"Foundries have come under pressure to release cell libraries too early – which end up with designs that don't work," Bryant said. And now TSMC is trying to launch ten 28-nm designs from seven companies because they wish to be seen to be even-handed with all comers, Bryant said. "At 45-nm, only Nvdia was affected. At 28-nm any problems for TSMC will be problems for many customers."
It was reported in late 2011 that Samsung was ramping production of the A6 quad-core application processor for Apple because TSMC had not yet stabilized its own production of the same chip. Apple's continued reliance on Samsung came despite an increasingly litigious battle between the companies at the system level where both are seeking to prevent the sale of the others smart phones because of alleged patent infringements.
In August 2011 TSMC was reported to have begun trial manufacturing of an A6 processor design for Apple but to be redesigning the chip for volume production in the first quarter 2012. One potential reason of the respin is that TSMC plans to use 3-D stacking technologies along with its 28-nm manufacturing process in the production of the A6 for Apple. The use of a specialized silicon interposer and bump-on-trace interconnect may produce specific requirements in the main processor die.
The Apple iPad 3 tablet computer is expected to launch in March 2012, based on the A6 quad-core processor.
In the analysts conference call Chang said: "We have so far completed 36 individual tape-outs and have scheduled another 132 individual product tape-outs in 2012. While three versions of the 28-nanometer technology, the LP, the HP and the HPL have entered volume production, the fourth version, the HPM has entered risk production this quarter and is expected to begin volume production in the second half of this year."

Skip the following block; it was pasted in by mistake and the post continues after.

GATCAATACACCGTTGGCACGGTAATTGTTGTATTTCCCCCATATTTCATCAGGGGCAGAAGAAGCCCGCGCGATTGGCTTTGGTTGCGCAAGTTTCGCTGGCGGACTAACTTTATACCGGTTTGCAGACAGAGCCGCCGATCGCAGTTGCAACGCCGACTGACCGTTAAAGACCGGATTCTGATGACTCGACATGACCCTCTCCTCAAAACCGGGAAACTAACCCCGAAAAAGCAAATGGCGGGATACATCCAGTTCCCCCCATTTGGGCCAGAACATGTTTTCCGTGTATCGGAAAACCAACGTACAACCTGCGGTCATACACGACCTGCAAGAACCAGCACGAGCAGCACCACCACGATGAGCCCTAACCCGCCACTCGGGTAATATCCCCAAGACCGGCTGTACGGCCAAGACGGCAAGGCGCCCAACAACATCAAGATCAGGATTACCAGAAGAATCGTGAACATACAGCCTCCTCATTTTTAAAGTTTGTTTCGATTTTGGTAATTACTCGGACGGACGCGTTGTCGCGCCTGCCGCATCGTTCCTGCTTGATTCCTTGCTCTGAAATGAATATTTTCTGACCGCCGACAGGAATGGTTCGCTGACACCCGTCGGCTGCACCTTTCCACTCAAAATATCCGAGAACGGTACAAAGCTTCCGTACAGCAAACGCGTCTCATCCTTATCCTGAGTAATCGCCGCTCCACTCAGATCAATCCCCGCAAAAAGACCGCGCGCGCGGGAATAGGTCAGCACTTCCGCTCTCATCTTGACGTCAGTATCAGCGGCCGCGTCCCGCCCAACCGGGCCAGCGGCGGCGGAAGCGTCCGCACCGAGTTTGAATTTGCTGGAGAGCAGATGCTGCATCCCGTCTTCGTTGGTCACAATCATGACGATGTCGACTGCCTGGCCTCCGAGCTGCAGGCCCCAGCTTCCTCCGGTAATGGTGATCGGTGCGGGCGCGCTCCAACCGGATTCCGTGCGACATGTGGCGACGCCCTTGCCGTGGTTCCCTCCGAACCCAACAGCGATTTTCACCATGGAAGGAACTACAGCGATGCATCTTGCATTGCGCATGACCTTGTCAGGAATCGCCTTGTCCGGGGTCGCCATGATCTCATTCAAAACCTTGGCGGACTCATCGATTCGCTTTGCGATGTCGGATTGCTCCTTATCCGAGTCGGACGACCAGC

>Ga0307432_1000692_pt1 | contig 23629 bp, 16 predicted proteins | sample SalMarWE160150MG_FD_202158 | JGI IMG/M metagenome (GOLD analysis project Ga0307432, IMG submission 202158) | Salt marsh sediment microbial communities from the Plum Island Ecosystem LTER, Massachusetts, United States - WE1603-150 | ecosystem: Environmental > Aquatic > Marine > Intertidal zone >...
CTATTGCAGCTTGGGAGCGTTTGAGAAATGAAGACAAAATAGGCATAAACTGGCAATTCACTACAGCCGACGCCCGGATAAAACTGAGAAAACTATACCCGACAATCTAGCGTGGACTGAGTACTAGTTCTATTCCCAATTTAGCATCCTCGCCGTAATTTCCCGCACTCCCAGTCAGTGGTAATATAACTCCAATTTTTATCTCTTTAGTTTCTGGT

Regardless of the truth of the details, 28nm has been a real challenge, particularly in the initial ramp up phase. This is more sanely evidenced in the increasing amount of DFM activities being pushed to the designer at these nodes. Things like litho checking, smart fill, pattern based checks, and restricted design rule checks have migrated from recommended to required. This is evidence enough that many of the second and third order effects on yield are becoming first order. Strict adherence and effort spent optimizing these DFM issues in the design phase is probably what is causing such different results on different chips. All designs are not the same from a DFM perspective.
David Patterson, known for his pioneering research that led to RAID, clusters and more, is part of a team at UC Berkeley that recently made its RISC-V processor architecture an open source hardware offering. We talk with Patterson and one of his colleagues behind the effort about the opportunities they see, what new kinds of designs they hope to enable and what it means for today’s commercial processor giants such as Intel, ARM and Imagination Technologies.